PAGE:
Youth Voices | KCET
Get Lit – Words Ignite unites classic and spoken word poetry to empower youth and inspire communities. By engaging youth in literature in and after school, Get Lit allows teens to become engaged in their own futures and unearth their potential. "Claim your poem, claim your life.”
Get Lit – Words Ignite unites classic and spoken word poetry to empower youth and inspire communities. By engaging at-risk youth in literature in and after school, Get Lit allows teens to become engaged in their own futures and unearth their potential.
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For the Chinatown installment of Departures Youth Voices, we partnered with the Chinatown Service Center's Youth Council, a program that has been around for decades. We were very fortunate to work with them because they are the main—and perhaps only—hub where youth from around the area hang out.
Our hope for the Chinatown Youth Voices Project was that it would provide a voice for the new generation of ethnic Chinese in the area, while also representing the great diversity of voices from the area's past, present, and future. Learning media production against the background of the neighborhood in which you live gave students an opportunity to discover who they are very directly - an empowering experience that is not commonly had in educational settings.
The majority of the students at the Chinatown Service Center were enrolled at Chatsworth High School. The rest of the kids were students at Central High School of the Performing Arts down the street on Sunset and Grand.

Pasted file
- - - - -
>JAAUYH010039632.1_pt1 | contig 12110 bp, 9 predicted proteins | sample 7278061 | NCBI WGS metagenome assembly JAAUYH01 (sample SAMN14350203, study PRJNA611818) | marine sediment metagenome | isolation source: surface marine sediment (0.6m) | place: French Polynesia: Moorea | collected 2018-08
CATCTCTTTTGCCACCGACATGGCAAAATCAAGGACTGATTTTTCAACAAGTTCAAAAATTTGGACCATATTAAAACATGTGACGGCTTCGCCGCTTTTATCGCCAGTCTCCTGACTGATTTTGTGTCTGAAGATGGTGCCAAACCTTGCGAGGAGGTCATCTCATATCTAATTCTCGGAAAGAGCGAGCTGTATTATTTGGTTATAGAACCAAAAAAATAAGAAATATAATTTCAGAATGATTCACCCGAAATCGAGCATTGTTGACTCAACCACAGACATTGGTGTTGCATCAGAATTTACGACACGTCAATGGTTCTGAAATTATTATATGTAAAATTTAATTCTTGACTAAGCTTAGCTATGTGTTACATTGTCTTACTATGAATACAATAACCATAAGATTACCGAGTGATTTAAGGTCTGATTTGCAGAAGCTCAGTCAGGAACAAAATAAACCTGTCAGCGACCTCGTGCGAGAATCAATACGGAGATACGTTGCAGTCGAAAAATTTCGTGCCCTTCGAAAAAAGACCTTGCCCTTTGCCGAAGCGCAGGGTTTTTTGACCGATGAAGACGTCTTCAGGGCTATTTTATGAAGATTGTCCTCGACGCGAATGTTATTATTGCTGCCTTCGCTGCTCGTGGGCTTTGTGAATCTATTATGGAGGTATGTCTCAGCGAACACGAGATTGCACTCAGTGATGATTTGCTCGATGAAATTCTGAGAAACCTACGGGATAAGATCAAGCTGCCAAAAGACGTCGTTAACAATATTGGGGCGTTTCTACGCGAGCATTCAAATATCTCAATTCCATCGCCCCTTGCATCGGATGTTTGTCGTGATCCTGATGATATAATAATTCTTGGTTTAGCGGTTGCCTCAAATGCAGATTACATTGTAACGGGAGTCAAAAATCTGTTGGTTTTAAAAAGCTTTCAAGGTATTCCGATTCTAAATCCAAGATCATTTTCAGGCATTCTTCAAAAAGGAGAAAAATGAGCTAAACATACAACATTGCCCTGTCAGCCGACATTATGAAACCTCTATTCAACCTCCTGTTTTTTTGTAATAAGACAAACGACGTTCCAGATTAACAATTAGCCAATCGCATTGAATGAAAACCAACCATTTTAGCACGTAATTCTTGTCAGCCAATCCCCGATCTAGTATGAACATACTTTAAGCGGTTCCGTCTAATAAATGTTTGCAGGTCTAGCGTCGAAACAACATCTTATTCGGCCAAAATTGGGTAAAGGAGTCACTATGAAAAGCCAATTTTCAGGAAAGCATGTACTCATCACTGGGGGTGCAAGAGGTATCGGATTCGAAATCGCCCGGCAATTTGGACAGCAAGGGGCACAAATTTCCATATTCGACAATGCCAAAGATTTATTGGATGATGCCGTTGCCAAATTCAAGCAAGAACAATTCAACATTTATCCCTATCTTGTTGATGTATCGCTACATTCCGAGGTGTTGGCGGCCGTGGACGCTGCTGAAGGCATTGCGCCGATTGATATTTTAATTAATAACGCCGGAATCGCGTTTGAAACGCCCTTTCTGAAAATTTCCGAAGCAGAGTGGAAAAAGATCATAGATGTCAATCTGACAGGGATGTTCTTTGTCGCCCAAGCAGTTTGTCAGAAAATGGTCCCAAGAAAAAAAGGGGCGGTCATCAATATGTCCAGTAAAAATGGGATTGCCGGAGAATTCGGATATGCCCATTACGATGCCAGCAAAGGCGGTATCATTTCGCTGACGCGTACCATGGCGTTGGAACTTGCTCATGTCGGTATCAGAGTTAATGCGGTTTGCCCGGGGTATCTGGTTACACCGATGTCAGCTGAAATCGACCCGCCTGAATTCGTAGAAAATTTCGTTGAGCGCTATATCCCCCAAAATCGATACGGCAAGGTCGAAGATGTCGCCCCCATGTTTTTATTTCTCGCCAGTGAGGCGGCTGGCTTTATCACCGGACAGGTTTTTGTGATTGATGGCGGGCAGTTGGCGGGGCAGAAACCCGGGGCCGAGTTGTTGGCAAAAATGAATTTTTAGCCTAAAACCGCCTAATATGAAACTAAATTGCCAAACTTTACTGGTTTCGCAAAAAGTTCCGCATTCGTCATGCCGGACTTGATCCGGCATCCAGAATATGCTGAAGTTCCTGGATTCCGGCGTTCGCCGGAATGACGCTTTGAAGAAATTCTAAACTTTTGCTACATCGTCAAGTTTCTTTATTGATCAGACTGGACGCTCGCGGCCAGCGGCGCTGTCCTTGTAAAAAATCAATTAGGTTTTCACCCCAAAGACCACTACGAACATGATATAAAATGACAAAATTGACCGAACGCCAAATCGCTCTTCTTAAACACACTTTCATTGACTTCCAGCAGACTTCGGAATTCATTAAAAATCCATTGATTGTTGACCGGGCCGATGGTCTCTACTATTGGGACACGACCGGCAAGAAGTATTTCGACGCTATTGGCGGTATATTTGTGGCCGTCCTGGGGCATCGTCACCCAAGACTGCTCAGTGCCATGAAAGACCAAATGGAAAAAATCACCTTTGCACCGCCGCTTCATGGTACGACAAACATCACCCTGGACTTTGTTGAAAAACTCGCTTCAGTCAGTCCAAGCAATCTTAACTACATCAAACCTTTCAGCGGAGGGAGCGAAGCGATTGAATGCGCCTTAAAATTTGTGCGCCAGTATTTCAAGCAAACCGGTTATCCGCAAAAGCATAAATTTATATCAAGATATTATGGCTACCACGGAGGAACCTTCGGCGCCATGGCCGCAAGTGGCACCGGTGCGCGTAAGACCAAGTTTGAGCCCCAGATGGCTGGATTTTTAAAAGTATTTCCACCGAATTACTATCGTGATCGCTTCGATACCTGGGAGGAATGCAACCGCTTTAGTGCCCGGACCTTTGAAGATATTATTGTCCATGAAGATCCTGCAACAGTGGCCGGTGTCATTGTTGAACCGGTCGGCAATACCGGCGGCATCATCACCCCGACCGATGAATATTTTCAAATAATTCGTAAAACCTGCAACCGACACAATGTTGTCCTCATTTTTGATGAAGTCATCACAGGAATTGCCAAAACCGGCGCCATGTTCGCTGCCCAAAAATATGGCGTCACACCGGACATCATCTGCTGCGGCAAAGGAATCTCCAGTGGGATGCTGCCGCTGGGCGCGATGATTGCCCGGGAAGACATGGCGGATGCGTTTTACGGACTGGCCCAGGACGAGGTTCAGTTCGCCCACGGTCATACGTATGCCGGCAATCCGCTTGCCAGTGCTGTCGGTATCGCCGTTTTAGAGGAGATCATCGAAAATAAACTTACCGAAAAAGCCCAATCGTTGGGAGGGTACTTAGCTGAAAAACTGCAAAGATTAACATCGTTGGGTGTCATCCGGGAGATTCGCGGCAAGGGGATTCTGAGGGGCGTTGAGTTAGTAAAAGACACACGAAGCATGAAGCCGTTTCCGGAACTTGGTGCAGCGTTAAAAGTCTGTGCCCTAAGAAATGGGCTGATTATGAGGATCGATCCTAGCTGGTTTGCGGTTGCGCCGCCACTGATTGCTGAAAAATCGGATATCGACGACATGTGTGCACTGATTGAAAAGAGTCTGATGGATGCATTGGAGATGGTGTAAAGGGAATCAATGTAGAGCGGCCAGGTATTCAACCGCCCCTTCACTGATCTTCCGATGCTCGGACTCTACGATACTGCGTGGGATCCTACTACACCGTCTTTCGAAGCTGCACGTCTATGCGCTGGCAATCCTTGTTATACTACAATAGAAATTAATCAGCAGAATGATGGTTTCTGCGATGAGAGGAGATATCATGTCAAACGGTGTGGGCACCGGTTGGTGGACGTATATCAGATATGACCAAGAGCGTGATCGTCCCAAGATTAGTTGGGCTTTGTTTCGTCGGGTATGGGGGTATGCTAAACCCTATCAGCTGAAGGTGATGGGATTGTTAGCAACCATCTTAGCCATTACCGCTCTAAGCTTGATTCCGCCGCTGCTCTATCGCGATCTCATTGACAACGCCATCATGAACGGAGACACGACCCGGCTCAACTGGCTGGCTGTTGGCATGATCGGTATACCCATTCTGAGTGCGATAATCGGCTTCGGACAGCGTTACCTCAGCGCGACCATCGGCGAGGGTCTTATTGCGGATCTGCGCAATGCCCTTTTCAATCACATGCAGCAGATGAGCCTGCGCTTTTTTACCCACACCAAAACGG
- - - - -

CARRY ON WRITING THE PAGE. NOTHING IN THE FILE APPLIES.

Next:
Enjoy what the students produced for the Chinatown Youth Voices Project.
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In this installment of Departures, Youth Voices partnered with the Environmental Charter High School in Lawndale to explore the social history of Compton's Richland Farms. Only a couple of these kids actually lived in the Compton area, so the nature of the project shifted. Traditionally Youth Voices works with a group of high school students from the neighborhood that we are exploring and they contribute personal stories to the project. For the Richland Farms project, many of these kids had never heard of the place. So, what connected the school to the neighborhood you may ask.
It just so happens that the neighborhood of Richland Farms has a rich history of community-based environmental practices. The area is zoned for agricultural use where residents grow gardens, raise chickens, cows, goats, and even horses. The Environmental Charter High School teaches the importance of sustainability and environmentalism, and integrates these concepts into the heart of their mission statement. At the school, students enroll in a program called The Green Ambassadors, which teaches them environmental practices and how to advocate for systematic change.
Richland Farms, thus, presented an incredible opportunity for these students to research an actual urban agricultural community. The students were able to compare ideas and theories learned in the classroom with the reality of agricultural practices and how it shapes the notion of community. They learned how to capture this neighborhood, tell its story, and assess the value of Richland Farms as perhaps a model. Through this process, students gained insight into the environmental crisis that the world faces and investigated whether ideas of localism are viable options for our future.
Join us on this exciting adventure into an area of Los Angeles that has been linked to the past, but perhaps represents a model for our future.
In this installment of Departures, Youth Voices partnered with the Environmental Charter High School in Lawndale to explore the social history of Compton's Richland Farms
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